The site for this complex, about 2 miles east of Da Nang, was carved from a barren sandy area, pocked with small ponds and lakes. Thousands of yards of sand were moved in the grading operations. Twelve warehouses, each consisting of eight 40-by-100-foot Butler buildings and related facilities, were erected over an area of some 83 acres.


As the quay wall was completed, an additional dredge was obtained from the Navy’s construction contractor and hydraulic fill was dumped over the large area behind the quay wall.

With coordination by MCB-EIGHT, a Vietnamese contractor supplied rock for base courses and riprap ; MCB-FIVE crushed rock for surface courses and provided concrete for deadmen; and the Seventh Marine Engineers assisted fill operations at critical points and provided miscellaneous equipment. Eleven weeks after arriving in Vietnam, the Seabees were prepared to land the first shallow-draft vessel.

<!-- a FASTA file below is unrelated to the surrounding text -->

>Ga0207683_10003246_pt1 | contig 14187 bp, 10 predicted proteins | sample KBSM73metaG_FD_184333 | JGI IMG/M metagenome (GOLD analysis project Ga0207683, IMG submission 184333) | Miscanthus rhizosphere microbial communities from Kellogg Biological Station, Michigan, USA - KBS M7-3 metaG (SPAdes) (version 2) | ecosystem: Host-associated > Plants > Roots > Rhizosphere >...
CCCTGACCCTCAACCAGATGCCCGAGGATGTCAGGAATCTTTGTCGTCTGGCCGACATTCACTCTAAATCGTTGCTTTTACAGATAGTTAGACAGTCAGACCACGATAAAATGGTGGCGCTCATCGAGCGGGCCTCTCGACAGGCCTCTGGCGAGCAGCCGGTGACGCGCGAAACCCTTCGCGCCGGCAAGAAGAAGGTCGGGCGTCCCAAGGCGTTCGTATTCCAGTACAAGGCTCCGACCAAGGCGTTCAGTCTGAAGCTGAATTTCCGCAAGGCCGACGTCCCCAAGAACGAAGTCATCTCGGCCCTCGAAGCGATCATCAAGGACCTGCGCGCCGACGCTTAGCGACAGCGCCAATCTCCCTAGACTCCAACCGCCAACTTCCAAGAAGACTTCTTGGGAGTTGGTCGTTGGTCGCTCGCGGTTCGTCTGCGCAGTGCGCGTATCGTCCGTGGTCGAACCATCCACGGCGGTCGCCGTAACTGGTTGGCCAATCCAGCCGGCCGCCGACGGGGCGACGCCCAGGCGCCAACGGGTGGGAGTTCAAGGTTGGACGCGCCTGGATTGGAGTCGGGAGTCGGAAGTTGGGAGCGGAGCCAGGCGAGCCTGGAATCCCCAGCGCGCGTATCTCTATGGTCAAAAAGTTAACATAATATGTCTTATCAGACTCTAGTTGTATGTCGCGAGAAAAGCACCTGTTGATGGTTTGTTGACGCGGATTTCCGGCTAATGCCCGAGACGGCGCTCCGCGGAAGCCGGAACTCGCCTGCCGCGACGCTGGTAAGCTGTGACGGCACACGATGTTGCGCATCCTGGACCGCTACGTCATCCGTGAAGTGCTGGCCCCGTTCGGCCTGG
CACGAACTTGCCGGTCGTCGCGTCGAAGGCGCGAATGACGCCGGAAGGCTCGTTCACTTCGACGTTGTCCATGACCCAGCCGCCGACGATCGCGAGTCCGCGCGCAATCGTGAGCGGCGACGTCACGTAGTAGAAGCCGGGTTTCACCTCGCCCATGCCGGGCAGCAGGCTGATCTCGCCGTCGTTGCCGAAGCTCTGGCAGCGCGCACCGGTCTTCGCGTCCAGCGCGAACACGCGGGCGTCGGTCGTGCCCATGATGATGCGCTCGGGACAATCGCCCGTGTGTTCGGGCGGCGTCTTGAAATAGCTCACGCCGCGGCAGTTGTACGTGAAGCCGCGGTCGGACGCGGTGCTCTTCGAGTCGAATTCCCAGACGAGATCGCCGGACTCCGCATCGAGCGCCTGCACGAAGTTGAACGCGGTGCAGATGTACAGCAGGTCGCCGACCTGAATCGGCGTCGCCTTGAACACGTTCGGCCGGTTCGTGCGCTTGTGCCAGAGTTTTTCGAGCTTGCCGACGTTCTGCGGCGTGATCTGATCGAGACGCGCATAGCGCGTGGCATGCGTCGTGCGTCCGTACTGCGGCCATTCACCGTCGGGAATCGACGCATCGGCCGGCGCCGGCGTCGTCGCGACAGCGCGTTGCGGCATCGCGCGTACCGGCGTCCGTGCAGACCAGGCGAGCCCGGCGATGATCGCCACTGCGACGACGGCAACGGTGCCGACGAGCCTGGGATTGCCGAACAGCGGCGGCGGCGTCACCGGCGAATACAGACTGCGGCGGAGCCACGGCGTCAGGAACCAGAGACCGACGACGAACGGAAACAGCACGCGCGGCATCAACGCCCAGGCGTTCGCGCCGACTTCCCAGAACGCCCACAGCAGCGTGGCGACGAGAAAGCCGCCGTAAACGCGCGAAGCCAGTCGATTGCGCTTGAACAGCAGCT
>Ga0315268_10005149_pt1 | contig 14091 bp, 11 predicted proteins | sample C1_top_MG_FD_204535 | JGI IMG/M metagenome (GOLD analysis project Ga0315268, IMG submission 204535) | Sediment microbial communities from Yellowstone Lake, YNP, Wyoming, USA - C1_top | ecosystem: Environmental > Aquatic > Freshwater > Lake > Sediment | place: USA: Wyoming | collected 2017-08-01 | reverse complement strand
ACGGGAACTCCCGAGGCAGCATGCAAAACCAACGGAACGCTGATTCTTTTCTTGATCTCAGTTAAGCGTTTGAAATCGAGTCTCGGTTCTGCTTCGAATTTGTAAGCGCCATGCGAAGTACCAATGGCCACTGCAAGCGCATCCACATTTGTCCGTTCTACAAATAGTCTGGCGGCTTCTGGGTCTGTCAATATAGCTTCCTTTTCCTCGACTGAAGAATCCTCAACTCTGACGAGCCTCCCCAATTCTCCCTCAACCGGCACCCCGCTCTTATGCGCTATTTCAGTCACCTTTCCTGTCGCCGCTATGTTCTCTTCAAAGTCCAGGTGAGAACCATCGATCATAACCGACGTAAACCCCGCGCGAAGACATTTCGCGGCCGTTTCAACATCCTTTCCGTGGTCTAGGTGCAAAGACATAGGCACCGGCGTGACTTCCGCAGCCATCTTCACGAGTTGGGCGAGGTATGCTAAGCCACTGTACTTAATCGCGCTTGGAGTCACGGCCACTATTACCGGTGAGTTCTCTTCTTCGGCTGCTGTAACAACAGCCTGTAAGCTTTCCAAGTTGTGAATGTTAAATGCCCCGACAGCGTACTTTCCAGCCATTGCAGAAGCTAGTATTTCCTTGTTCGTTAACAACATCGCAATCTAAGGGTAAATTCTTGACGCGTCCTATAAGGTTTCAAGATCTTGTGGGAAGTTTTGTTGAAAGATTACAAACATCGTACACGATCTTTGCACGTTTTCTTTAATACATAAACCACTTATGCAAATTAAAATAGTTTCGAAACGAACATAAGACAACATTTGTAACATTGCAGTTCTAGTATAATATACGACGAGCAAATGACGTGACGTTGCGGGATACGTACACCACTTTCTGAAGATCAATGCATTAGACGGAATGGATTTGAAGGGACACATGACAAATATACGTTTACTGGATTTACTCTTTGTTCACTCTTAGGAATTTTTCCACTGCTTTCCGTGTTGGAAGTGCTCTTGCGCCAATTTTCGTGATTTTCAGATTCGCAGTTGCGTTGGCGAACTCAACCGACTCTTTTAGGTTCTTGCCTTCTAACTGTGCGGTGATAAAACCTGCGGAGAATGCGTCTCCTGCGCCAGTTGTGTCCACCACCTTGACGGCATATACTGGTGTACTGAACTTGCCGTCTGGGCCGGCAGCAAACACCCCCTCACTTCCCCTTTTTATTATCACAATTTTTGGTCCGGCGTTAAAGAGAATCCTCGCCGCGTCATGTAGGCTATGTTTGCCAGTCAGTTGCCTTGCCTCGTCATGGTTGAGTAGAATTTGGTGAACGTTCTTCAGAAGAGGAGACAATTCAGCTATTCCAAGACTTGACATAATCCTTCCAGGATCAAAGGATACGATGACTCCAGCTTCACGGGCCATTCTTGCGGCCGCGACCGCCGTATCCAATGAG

In addition to their construction work, the Seabees provided a security force, formed by rotating men from the construction companies on a carefully controlled program to stand guard around the camp twenty-four hours a day, with reinforcements at night. A comprehensive defense plan assured quick defensive action by the entire battalion. Thus a vigorous construction program was maintained while a real defensive punch was held in readiness for the unseen and unpredictable enemy.

The “building program” of the Seabees comprised civic actions as well as military construction. Activities included the treatment of nearby Vietnamese villages by the Navy doctor and dentist, and the distribution of various supplies donated by organizations in the United States to the people of Vietnam. MCB-EIGHT has now deployed a 13-man Seabee Team for civic action into the jungles of Vietnam and another into Thailand. There, in a coordinated program with teams from other battalions, the Seabees will live and work among the people of the two countries to train them in construction methods and provide facilities to help meet the needs of an expanding economy.

[reprinted from TME / July-August 1966]